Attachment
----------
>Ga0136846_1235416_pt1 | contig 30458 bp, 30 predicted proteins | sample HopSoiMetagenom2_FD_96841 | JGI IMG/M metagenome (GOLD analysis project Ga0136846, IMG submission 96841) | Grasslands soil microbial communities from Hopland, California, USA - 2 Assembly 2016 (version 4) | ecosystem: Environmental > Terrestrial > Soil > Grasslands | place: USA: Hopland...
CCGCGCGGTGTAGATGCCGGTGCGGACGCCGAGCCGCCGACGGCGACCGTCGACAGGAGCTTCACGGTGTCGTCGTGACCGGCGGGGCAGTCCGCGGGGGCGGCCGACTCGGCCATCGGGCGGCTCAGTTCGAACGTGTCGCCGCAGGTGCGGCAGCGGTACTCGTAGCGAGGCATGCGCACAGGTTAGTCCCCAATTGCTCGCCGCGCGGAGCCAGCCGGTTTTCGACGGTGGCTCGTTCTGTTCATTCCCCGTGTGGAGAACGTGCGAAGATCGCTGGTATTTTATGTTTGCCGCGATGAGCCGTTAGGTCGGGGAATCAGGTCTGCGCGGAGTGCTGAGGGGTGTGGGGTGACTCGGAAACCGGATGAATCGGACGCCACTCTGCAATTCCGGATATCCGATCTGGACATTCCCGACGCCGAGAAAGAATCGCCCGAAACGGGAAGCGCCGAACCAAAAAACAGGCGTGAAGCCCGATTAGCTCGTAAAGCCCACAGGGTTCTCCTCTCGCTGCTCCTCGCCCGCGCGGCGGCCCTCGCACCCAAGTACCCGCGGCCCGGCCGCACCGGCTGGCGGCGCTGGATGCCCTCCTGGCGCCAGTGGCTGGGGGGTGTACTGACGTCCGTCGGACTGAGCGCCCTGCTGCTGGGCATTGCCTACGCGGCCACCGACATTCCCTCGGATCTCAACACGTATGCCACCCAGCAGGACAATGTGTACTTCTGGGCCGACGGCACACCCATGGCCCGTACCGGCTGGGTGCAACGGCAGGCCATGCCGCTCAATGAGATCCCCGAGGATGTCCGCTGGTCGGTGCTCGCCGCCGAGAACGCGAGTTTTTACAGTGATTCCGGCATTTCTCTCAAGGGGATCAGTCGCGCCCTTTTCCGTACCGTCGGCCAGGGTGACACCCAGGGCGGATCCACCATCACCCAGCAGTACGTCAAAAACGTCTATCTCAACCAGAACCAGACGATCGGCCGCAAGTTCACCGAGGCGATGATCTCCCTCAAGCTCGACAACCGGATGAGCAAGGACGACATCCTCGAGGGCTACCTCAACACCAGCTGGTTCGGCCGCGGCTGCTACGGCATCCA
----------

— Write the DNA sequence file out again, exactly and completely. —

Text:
>Ga0136846_1235416_pt1 | contig 30458 bp, 30 predicted proteins | sample HopSoiMetagenom2_FD_96841 | JGI IMG/M metagenome (GOLD analysis project Ga0136846, IMG submission 96841) | Grasslands soil microbial communities from Hopland, California, USA - 2 Assembly 2016 (version 4) | ecosystem: Environmental > Terrestrial > Soil > Grasslands | place: USA: Hopland...
CCGCGCGGTGTAGATGCCGGTGCGGACGCCGAGCCGCCGACGGCGACCGTCGACAGGAGCTTCACGGTGTCGTCGTGACCGGCGGGGCAGTCCGCGGGGGCGGCCGACTCGGCCATCGGGCGGCTCAGTTCGAACGTGTCGCCGCAGGTGCGGCAGCGGTACTCGTAGCGAGGCATGCGCACAGGTTAGTCCCCAATTGCTCGCCGCGCGGAGCCAGCCGGTTTTCGACGGTGGCTCGTTCTGTTCATTCCCCGTGTGGAGAACGTGCGAAGATCGCTGGTATTTTATGTTTGCCGCGATGAGCCGTTAGGTCGGGGAATCAGGTCTGCGCGGAGTGCTGAGGGGTGTGGGGTGACTCGGAAACCGGATGAATCGGACGCCACTCTGCAATTCCGGATATCCGATCTGGACATTCCCGACGCCGAGAAAGAATCGCCCGAAACGGGAAGCGCCGAACCAAAAAACAGGCGTGAAGCCCGATTAGCTCGTAAAGCCCACAGGGTTCTCCTCTCGCTGCTCCTCGCCCGCGCGGCGGCCCTCGCACCCAAGTACCCGCGGCCCGGCCGCACCGGCTGGCGGCGCTGGATGCCCTCCTGGCGCCAGTGGCTGGGGGGTGTACTGACGTCCGTCGGACTGAGCGCCCTGCTGCTGGGCATTGCCTACGCGGCCACCGACATTCCCTCGGATCTCAACACGTATGCCACCCAGCAGGACAATGTGTACTTCTGGGCCGACGGCACACCCATGGCCCGTACCGGCTGGGTGCAACGGCAGGCCATGCCGCTCAATGAGATCCCCGAGGATGTCCGCTGGTCGGTGCTCGCCGCCGAGAACGCGAGTTTTTACAGTGATTCCGGCATTTCTCTCAAGGGGATCAGTCGCGCCCTTTTCCGTACCGTCGGCCAGGGTGACACCCAGGGCGGATCCACCATCACCCAGCAGTACGTCAAAAACGTCTATCTCAACCAGAACCAGACGATCGGCCGCAAGTTCACCGAGGCGATGATCTCCCTCAAGCTCGACAACCGGATGAGCAAGGACGACATCCTCGAGGGCTACCTCAACACCAGCTGGTTCGGCCGCGGCTGCTACGGCATCCA